The newspapers are full of the latest priestly sex abuses. This is an on going story. Within the last year, mass scandals have erupted in Brazil, Australia, Canada, Ireland, Italy, Germany, the Netherlands, Switzerland, Austria. and the United States. Figures from the John Jay School of Criminal Justice estimate that since 1950, an estimated 280,000 children have been sexually abused by Catholic Clergy and deacons.
How has this happened? Why does it continue?
A doomsday budget plan offered by New York City's transit agency would leave pupils without free rides to public schools, ending a 60-year policy in the nation's largest school district. Tiger, you could easily afford to foot that bill. How about it?
Tiger Woods’ confession seems to have placated his public and perhaps his sponsors as well. He seemed so sincere. According to the reputable Golf Digest, Tiger Woods amassed approximately a billion dollars in his 13 years as a clean-cut, all American, star athlete. That billion was made from pitching products rather than hitting golf balls. Ten percent of his income was garnered from winnings. Ninety percent was from endorsements. Nike’s alone was worth about one hundred million dollars over five years. Gatorade – Pepsi co was negotiating a similar deal when the scandal erupted. At the same time Woods had endorsement deals with Gillette, ATT, Tag Heuer, and his own lucrative firm, Tiger Woods Design which gives its name to golf course developments from Dubai to North Carolina.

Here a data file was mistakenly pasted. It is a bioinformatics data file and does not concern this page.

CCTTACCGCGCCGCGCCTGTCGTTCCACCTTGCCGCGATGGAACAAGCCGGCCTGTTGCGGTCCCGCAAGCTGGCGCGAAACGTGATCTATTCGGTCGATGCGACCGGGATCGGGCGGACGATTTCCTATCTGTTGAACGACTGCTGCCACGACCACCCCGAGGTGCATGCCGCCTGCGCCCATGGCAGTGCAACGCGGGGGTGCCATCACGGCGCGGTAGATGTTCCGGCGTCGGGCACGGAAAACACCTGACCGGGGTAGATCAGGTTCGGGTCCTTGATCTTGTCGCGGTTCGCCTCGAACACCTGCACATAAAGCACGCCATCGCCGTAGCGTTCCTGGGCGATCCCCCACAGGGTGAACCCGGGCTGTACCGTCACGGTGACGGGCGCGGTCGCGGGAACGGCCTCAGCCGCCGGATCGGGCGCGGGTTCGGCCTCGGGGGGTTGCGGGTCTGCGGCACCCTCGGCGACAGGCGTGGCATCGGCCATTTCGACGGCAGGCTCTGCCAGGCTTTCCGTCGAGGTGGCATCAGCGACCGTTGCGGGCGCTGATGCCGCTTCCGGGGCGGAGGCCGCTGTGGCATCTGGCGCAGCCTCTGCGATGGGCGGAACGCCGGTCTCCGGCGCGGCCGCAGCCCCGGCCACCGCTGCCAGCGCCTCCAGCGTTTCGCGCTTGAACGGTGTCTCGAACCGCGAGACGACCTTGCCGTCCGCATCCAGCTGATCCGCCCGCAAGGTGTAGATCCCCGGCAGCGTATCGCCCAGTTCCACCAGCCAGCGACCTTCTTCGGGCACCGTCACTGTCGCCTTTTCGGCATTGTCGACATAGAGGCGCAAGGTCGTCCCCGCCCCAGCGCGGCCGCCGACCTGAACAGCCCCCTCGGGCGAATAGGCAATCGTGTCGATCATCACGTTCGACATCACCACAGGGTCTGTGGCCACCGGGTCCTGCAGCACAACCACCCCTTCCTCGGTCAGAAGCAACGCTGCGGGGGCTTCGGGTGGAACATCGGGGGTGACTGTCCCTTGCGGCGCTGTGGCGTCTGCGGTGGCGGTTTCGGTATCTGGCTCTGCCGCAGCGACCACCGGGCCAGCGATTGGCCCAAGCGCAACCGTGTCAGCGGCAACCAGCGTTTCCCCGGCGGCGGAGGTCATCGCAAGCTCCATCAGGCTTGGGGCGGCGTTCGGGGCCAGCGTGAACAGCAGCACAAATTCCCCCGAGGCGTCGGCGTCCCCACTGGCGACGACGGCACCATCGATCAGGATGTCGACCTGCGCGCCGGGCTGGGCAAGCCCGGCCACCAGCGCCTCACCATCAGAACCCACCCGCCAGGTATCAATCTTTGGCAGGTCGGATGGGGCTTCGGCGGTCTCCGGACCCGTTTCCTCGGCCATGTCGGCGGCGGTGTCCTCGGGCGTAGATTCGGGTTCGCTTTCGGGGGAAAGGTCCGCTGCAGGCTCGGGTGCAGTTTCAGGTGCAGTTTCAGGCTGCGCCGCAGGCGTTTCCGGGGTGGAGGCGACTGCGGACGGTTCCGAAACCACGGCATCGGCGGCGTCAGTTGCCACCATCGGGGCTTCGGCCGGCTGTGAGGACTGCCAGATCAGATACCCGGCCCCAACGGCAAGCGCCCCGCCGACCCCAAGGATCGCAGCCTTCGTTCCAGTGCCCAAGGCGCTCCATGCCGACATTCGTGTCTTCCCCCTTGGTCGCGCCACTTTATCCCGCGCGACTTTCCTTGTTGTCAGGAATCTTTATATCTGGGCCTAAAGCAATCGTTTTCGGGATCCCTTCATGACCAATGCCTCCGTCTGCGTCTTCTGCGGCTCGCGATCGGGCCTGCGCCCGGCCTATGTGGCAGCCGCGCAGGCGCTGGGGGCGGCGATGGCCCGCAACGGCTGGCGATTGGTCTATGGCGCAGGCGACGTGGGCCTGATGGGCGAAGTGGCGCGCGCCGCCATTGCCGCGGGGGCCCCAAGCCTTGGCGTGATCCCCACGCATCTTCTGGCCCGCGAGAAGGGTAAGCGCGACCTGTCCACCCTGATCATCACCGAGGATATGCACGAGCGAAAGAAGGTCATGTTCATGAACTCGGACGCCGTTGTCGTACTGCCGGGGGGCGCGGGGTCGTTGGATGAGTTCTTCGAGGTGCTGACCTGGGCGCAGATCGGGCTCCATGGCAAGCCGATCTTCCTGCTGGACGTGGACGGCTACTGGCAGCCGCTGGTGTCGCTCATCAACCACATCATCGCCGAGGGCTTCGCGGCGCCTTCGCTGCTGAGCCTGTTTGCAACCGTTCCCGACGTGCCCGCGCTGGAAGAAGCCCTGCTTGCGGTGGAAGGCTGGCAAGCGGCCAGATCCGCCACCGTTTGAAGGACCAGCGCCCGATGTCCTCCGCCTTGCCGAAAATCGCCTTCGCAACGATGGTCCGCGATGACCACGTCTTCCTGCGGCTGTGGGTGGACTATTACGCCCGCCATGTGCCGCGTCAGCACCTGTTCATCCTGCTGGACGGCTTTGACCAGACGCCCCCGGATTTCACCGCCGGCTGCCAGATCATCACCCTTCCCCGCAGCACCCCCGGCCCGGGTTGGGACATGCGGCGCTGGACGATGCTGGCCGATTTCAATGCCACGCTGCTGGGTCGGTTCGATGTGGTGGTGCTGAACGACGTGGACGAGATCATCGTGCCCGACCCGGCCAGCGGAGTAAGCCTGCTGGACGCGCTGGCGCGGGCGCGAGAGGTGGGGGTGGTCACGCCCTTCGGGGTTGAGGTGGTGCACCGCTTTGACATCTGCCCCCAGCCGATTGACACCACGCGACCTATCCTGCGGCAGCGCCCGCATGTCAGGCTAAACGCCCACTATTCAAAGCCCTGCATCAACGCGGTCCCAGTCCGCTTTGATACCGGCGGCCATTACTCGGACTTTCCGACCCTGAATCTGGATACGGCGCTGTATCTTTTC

Like other wealthy confessors such as Elliot Spitzer, John Edwards and Senator Mark Sanford, statements of owing the public better behavior were like other political promises. There was no commitment to back them with payment.
Crossposted from my new blog, which I share with Rick Wolff.
Tiger Woods’ scripted apology for cheating on his wife has been a riveting topic for the US media. On the newsstands on February 20, 2010, every US newspaper carried stories of Tiger Woods’ confession. It was a bold full-page headline in the Post, and Daily News. It appeared on the cover of The Wall Street Journal that carried three stories and front-page photos. The New York Times alone did not post the confession as front-page news but carried two stories and photos on the cover of their Sports Section. Why is this so riveting? In many ways this post continues the theme of my last post, “Morality- It’s Strictly Personal.” Hopefully, this provides new insights.